Slumdog actors Rubina Ali and Azharuddin Mohammed Ismail still live in the Bandra slums
By Zubair Ahmed
BBC News, Mumbai
The sprawling slums caressing the east side of Bandra railway station in Mumbai (Bombay) are no different from hundreds of slum clusters all across the city.
They are filthy, without a sewage system and have rows upon rows of makeshift rooms made of plastic sheets.
Malnourished children seemingly without any care in the world often run around the narrow by-lanes. Some go to schools but many don't.
Visibly the slums may be no different from those in the film sets of the award winning film, Slumdog Millionaire, but the reality is much harsher.
Slumdog finally opens in India on Friday, a day after the Oscar nominations and following worldwide success.
Slums and swanky buildings stand cheek by jowl in this city and yet their worlds don't meet.
People in the Bandra slums - like many others in the city - live in grinding poverty in the shadow of the city's new business district, the Bandra Kurla Complex.
Azharuddin Mohammed Ismail, who plays the youngest version of the main character's brother Salim in the film, lives with his parents and siblings in a makeshift plastic tent, pitched on a half-finished government park.
Mumbai's slums and upmarket districts exist hand in hand
Besides friends and neighbours, he has a big garbage dump and armies of mosquitoes and flies for company.
Ten-year-old Azharuddin's mother says they have been homeless for a while: "We have been squatting on this government park since the time our hutments were demolished over a year ago and despite showing the right documents to the authorities we have not been allotted our room [a one-room tiny flat]."
Rubina Ali - who portrays the youngest version of the leading lady Latika in the film - is playing with Azhar and other children.
Their faces glow in the rays of the fading sunlight. They greet the BBC team with coyness. Ask them to pronounce the film's title and they fumble amid nervous smiles. "Aslum dog minaire," says Rubina. "No," Azhar tries to correct her, with his own incorrect version.
'Miseries and pain'
A few days before its release in India an intense debate is raging whether the film has been made in the image of a Westerner.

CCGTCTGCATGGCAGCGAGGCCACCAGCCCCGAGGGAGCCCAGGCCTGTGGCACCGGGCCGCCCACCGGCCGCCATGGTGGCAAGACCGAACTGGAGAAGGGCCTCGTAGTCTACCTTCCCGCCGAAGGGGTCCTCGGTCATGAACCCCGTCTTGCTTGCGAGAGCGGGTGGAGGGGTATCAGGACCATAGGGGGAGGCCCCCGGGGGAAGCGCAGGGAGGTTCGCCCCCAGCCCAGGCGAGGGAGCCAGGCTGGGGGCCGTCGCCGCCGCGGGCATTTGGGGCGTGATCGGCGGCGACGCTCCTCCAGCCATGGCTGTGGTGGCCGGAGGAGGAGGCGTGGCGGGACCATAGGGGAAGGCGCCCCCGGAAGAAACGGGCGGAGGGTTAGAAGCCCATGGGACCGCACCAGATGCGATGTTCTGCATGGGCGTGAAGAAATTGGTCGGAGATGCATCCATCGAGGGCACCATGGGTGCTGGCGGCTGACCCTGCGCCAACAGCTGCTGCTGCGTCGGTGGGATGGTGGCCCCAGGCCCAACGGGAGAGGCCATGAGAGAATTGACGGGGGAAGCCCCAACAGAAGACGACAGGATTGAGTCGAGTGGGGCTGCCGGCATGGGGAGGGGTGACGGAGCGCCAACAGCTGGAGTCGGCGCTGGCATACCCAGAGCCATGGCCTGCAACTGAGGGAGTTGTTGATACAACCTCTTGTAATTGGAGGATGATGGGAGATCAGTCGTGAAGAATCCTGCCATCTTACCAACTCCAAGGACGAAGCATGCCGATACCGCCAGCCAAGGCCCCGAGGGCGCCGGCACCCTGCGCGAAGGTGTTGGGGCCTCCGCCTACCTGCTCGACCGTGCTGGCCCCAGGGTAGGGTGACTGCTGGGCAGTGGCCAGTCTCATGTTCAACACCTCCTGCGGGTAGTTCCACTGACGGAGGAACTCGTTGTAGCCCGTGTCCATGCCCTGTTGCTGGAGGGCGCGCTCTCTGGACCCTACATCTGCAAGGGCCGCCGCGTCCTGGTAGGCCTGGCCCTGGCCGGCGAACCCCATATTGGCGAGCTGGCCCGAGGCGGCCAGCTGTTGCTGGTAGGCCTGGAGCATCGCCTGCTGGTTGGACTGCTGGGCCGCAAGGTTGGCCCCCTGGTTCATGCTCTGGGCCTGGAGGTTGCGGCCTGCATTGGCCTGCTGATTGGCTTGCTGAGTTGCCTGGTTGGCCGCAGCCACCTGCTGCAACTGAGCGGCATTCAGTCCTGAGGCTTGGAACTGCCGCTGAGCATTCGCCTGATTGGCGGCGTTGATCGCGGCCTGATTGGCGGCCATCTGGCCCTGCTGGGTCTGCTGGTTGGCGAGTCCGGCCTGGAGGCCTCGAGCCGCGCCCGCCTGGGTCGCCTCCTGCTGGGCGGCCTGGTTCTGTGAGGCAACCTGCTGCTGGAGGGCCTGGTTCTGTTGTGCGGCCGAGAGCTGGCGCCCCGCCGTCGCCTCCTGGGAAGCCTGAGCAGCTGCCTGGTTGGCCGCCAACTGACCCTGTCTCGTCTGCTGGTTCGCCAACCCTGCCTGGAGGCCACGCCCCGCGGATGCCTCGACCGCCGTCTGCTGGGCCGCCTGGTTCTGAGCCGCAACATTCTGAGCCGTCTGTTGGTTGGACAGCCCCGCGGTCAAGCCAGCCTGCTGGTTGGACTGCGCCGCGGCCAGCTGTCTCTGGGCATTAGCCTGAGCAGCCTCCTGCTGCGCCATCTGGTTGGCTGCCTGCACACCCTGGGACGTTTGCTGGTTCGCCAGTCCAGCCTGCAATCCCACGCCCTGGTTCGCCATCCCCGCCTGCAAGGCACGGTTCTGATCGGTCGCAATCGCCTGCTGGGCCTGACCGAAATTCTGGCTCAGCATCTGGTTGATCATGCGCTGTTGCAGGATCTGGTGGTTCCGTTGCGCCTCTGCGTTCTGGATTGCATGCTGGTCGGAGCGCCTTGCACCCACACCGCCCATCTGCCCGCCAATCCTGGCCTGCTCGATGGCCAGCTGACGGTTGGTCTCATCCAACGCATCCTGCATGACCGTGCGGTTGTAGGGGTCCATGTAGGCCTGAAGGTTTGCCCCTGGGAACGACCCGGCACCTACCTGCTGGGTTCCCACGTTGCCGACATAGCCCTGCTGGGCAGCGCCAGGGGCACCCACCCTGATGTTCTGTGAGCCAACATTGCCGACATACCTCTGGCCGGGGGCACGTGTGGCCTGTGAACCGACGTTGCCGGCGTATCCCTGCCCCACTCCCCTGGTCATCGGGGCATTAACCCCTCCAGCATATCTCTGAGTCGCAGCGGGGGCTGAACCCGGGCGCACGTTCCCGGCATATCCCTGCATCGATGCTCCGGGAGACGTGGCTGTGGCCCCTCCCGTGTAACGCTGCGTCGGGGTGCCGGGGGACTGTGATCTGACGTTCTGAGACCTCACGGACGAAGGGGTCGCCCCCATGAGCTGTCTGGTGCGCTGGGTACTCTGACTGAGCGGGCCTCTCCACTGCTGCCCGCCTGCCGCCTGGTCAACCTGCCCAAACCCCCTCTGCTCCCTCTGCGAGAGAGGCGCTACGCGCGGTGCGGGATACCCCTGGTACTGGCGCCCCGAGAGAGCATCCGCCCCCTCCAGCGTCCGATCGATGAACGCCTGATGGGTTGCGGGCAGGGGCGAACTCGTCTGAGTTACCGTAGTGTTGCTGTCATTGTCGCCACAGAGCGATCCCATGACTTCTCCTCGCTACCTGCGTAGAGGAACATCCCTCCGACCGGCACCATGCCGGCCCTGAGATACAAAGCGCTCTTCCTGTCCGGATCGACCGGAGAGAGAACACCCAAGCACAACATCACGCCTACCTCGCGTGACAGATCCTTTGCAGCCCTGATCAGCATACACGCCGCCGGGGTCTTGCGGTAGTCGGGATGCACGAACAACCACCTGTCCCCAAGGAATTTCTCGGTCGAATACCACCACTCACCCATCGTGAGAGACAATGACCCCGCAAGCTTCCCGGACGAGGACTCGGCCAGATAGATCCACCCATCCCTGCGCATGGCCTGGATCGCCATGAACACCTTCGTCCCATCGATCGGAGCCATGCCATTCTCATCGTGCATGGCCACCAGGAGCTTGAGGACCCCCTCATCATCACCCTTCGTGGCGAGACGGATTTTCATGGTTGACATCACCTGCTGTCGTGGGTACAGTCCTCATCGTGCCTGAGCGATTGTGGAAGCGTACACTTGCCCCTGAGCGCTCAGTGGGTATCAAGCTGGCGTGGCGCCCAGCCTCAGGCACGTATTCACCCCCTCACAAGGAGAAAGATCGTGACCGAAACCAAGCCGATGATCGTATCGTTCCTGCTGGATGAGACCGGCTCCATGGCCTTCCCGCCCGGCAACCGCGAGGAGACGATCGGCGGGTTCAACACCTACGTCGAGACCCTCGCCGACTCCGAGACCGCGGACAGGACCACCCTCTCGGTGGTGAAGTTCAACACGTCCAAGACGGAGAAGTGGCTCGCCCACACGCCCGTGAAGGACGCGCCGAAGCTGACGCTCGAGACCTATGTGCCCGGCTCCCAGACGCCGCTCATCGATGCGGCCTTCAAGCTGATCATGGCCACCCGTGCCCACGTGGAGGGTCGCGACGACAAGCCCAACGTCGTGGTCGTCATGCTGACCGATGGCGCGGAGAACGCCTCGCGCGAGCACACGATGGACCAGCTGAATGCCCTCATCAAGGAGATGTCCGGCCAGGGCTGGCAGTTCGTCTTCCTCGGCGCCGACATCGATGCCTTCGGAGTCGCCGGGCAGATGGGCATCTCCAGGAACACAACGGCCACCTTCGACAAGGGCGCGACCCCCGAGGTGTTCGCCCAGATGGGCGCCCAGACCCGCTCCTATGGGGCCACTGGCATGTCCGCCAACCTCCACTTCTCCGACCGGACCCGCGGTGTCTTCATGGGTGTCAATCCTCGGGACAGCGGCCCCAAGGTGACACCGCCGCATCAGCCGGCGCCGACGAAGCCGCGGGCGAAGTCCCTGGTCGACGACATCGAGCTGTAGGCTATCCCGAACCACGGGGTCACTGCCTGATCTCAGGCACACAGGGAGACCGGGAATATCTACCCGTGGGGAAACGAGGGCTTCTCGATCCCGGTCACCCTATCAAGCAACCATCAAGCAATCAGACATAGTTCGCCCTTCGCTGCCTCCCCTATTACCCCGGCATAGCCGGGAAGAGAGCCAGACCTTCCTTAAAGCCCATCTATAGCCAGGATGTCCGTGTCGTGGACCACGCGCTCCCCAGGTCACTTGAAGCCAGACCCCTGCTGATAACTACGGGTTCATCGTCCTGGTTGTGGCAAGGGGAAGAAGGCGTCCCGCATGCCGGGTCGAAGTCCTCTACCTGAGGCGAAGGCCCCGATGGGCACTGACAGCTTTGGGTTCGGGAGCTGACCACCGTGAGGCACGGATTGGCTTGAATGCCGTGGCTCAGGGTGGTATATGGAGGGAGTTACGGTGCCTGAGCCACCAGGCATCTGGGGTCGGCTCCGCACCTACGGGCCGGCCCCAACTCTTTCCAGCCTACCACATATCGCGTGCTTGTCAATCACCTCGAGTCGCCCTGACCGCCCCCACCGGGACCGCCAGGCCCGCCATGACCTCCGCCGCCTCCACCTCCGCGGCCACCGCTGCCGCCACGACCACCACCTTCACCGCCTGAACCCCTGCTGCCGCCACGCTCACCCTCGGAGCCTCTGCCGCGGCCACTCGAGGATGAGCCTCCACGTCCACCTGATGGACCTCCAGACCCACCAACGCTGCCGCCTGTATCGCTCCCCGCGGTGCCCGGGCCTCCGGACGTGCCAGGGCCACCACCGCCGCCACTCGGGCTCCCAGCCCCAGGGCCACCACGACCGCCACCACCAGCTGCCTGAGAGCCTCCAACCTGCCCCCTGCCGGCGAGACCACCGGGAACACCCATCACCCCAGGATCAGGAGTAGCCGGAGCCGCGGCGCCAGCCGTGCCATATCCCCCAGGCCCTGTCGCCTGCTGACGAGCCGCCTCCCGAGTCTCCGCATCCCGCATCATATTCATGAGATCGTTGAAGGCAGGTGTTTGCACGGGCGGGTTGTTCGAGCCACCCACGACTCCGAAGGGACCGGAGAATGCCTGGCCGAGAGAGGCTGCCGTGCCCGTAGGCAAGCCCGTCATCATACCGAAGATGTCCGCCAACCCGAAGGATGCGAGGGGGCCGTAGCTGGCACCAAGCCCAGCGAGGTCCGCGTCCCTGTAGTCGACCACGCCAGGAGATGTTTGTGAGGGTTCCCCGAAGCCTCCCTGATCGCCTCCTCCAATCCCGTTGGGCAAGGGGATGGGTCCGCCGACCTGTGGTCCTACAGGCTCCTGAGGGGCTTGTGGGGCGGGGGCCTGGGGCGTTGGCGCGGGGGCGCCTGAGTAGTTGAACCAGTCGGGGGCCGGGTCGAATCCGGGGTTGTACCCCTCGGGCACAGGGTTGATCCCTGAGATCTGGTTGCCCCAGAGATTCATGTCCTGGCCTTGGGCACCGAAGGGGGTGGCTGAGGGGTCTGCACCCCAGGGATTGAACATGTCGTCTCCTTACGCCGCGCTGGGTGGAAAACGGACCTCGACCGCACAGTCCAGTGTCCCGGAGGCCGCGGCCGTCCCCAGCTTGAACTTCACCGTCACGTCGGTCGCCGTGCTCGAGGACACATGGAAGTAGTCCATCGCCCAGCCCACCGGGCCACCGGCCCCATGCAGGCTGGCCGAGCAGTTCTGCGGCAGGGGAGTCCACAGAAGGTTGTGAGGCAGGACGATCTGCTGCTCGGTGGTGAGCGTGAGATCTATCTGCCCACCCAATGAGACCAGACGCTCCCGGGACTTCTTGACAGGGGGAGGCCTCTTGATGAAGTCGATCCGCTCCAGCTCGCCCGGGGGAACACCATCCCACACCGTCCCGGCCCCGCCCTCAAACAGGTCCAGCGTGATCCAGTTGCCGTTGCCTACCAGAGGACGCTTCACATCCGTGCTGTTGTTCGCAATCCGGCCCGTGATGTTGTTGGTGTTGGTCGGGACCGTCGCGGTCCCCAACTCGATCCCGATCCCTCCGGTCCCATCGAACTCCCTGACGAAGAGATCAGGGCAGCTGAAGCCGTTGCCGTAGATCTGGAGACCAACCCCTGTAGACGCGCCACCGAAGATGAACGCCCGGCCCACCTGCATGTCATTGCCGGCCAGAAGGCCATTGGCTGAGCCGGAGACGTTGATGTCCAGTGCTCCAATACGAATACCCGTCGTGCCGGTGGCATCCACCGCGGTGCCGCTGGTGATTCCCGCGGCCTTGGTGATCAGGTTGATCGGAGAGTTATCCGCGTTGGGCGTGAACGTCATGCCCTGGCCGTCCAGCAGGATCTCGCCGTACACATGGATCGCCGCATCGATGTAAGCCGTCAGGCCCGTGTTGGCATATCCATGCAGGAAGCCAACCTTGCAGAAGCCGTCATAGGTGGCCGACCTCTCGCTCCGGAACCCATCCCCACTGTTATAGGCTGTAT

Many Indians are upset over what they feel is the film's reinforcement of stereotypical Western views about India. They believe the film bagged the Golden Globes because it depicted India's underbelly in a white man's image.
But Rubina and Azhar's poverty-stricken existence, with an uncertain future, makes this debate redundant.
(From L) Tanay, Tanvi and Asutosh have learned a lot from filming
Indeed the child actors' parents believe the argumentative Mumbaikars often tend to ignore their plight.
The parents question whether a camera can ever really capture the miseries and pain of the slum dwellers.
Interestingly, the film itself is a great leveller. Its cast includes children from the middle class and exceptionally wealthy families. The rich boys in the film say interacting with the slum kids was a humbling experience.
Tanay Chheda lives in one of the city's wealthiest enclaves. "It's the world's 10th richest street," he says.
Tanay, 12, plays the middle version of leading role Jamal.
He says that he now looks at the slum kids with more compassion and love and wonders why there's so much fuss about showing poverty in Mumbai.
"Danny Boyle [the film's British director] wanted to show the truth in the movie. If we only had to show something wrong or negative about India then we wouldn't have shown that a slum boy becomes a millionaire."
Asutosh Lobo Gajiwala, who plays the middle version of the main character's brother Salim, says that if "you put a rich man in a life like theirs, the person will go into depression, but slumkids find happiness in anything and everything".
Asutosh, 15, says he believes all human beings are equal. "I was always aware that God has given me everything, but working on this movie it has clearly underlined my thought."
Tanvi Ganesh Lonkar plays the middle version of Latika. She insists that Danny Boyle loves Mumbai regardless of what the critics say.
"He does not have any wrong views about our city. He always compliments this city. He always says this city is the best."
There is debate in India whether the film reinforces Western views
Certainly it appears that despite the merits or otherwise of capturing raw poverty in Mumbai, Azhar and Rubina's lives are in the throes of change, thanks to the exposure they had during the making of the movie. They now say they "love their school".
They now also have big dreams.
Azhar says he wants to be the next Salman Khan and Rubina would like to become as big a star as Preity Zinta, both leading Bollywood actors.
If they succeed, life will imitate art in another rags-to-riches story.